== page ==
How often does the temperature go from 60 to 90 degrees in just a couple of days? A waitress today asked that question as she was wondering how her dog would survive at the groomer while she was working in a restaurant where the air-conditioning hadn't been tested in a year, and somehow seemed a little insufficient to the task. Her question about the dogs worried me enough that I came home, tackled the dogs and sprayed them down with the hose. They'll thank me for it later, I know they will. Along with me kids for all the times I made them finish their food, wear a sweatshirt, brush their teeth, take that shower. I'm just sure all that gratitude is on its way, from my children, my dogs, my spouse, his parents.
But probably not when it's this hot. We got out the fans, and move as quickly as we can from one to the next, and wonder why it is we didn't invest in central air--except that we only need it for about three days a year, and it's a pretty expensive proposition for such a short time. However, we aren't above finding air-conditioned places to re-locate during the heat of such days, so today we took our Finnish guest down to the Seattle Outlets for what some of my friends call "shopping therapy." Unfortunately, there aren't many stores at the outlets with large enough clothes for the Finn, who makes Beve look positively tiny. And let me tell you, my 6'7" husband is anything but small.
When we walked into Banana Republic this afternoon, I laughingly asked the young woman folding shirts at the first table inside the door if they had any clothes large enough for a man like him (pointing to the Beve, who was steps behind me with his brother). She said, "You shouldn't talk that way about people." "Oh," I said. "He's my husband." Besides, I thought, Beve's a very good-looking man. I certainly wasn't pointing fingers. "Well, go ahead then." Needless to say, nothing at Banana Republic comes close to fitting the Beve, so they stood there like giant mannequins waiting for E to try on the dresses she had no trouble finding in her size (nor buying--and boy, were they cute!).
It wasn't until we got to Adidas, then Nike, that we hit pay dirt for the big boys. I was reminded of the line Will Smith tells Kevin James in the movie, "Hitch." 'This is where you live." Don't bother to look in any other shops. Don't try to fit your size 15 feet (or 16, in Uncle R, the Finn's case) into regular shoes. Stay in this zone and no other. No shirts to fit your frame, no pants long enough for your inseam...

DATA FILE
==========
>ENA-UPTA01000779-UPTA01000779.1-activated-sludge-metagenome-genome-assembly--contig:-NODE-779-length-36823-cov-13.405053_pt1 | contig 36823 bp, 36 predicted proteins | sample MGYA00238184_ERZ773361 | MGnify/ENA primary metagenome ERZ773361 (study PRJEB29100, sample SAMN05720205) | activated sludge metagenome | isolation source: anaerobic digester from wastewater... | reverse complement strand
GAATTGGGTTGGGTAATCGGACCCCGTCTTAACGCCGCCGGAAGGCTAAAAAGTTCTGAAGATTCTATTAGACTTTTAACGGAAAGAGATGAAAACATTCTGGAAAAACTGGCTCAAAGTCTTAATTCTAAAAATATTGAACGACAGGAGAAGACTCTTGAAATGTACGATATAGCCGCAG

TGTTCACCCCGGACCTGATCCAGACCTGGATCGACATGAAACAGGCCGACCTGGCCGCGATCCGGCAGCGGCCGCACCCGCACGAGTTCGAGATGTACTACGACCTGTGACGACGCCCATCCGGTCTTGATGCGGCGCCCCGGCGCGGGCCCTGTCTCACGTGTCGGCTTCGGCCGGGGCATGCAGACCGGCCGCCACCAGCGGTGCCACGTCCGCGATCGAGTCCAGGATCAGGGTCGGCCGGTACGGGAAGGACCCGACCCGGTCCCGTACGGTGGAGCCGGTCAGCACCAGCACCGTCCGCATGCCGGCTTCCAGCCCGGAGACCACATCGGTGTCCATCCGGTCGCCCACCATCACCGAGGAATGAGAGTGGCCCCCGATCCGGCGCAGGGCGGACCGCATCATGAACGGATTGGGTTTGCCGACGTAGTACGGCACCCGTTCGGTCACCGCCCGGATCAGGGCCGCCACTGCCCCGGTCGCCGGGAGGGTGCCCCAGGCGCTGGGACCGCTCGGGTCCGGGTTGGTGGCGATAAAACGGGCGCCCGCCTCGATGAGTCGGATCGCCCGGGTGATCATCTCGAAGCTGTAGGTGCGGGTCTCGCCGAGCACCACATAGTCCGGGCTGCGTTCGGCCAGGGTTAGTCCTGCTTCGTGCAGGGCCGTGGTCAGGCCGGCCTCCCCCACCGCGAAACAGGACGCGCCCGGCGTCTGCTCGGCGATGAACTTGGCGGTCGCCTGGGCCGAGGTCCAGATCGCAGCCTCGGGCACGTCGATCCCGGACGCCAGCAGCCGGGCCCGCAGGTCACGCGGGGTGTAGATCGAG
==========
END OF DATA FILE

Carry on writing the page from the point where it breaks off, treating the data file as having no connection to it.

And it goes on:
And when you walk through a mall, people will notice. I'm accustomed to people noticing Beve. But get Beve with at least one of his brothers, and the looks become stares. Add the third to them, and the stares don't stop until heads swivel on heads.
So it's no wonder this young woman thought I was pointing fingers, something equivalent to mocking a disability (which, apart from finding clothes, seats in movie theaters or on airplanes, being tall is NOT!). Uncle R says that being an American in Finland is to always be a second-class citizen (to which I really want to say, 'But you aren't actually a Finnish citizen at all, are you?' but I've resisted because I don't think he'd take it well). He's learned something something about discrimination in his chosen country that he'd never have learned here, being a tall, white man. A tall man from a confident family. But I can see how whatever being a second-class citizen actually means to him has changed him, made him far different from his youngest brother who has always seen the world from a height both physically and emotionally. There's a hesitancy in Uncle R. An uncertainty that isn't in the man I live with. It makes me feel much older than the Finn, though he is 8 years my elder.
The other odd phenomenon about our Finn is that when he comes 'home', he talks of things that were when he last lived here, about 29 years ago. He asks about people that pre-date me in Beve's life. He tells stories that we hear repeatedly from earlier trips, has the same English expressions, the same English jokes. In a sense, it's like he's 'stuck' exactly where he was when he last lived here. His life has changed, of course, but that's a Finnish life. The American life, one on this continent, with this language, has stayed static to him.
The world's psychologists usually think that personality is set by a certain age--definitely long before he picked up his life at 31 and moved it to Finland. When I'm around this man who was raised with my husband, I can both see how his personality is a set thing: I can see who he must have been in his twenties, because he hasn't changed from that person at all. NOT AT ALL. And in another sense, he's an utterly different human being. It's like he doesn't understand anything about this country at all, because he's Finnish.
Christians know we are not bound by our 'set' personality, not set by who we were in childhood, or even in our youth. As Christians we are always, always in the process of becoming. Uncle R is. Maybe his becoming more and more Finnish is exactly the right picture for what happens to us when we become believers. We leave the land of our childhood to become part of a new country, a new people. Sometimes we go back to our former homeland, and get stuck in former things, things that are no longer good for us. Like Uncle R. "When I was a child, I spoke like a child,' Paul says. 'But when I became a man, I put away childish things.' This is what we all must finally do. Put those former things aside, go on to our new homeland of faith. The Biblical person we most emulate as we do this is Ruth. "For surely your people shall be my people and your God shall be my God."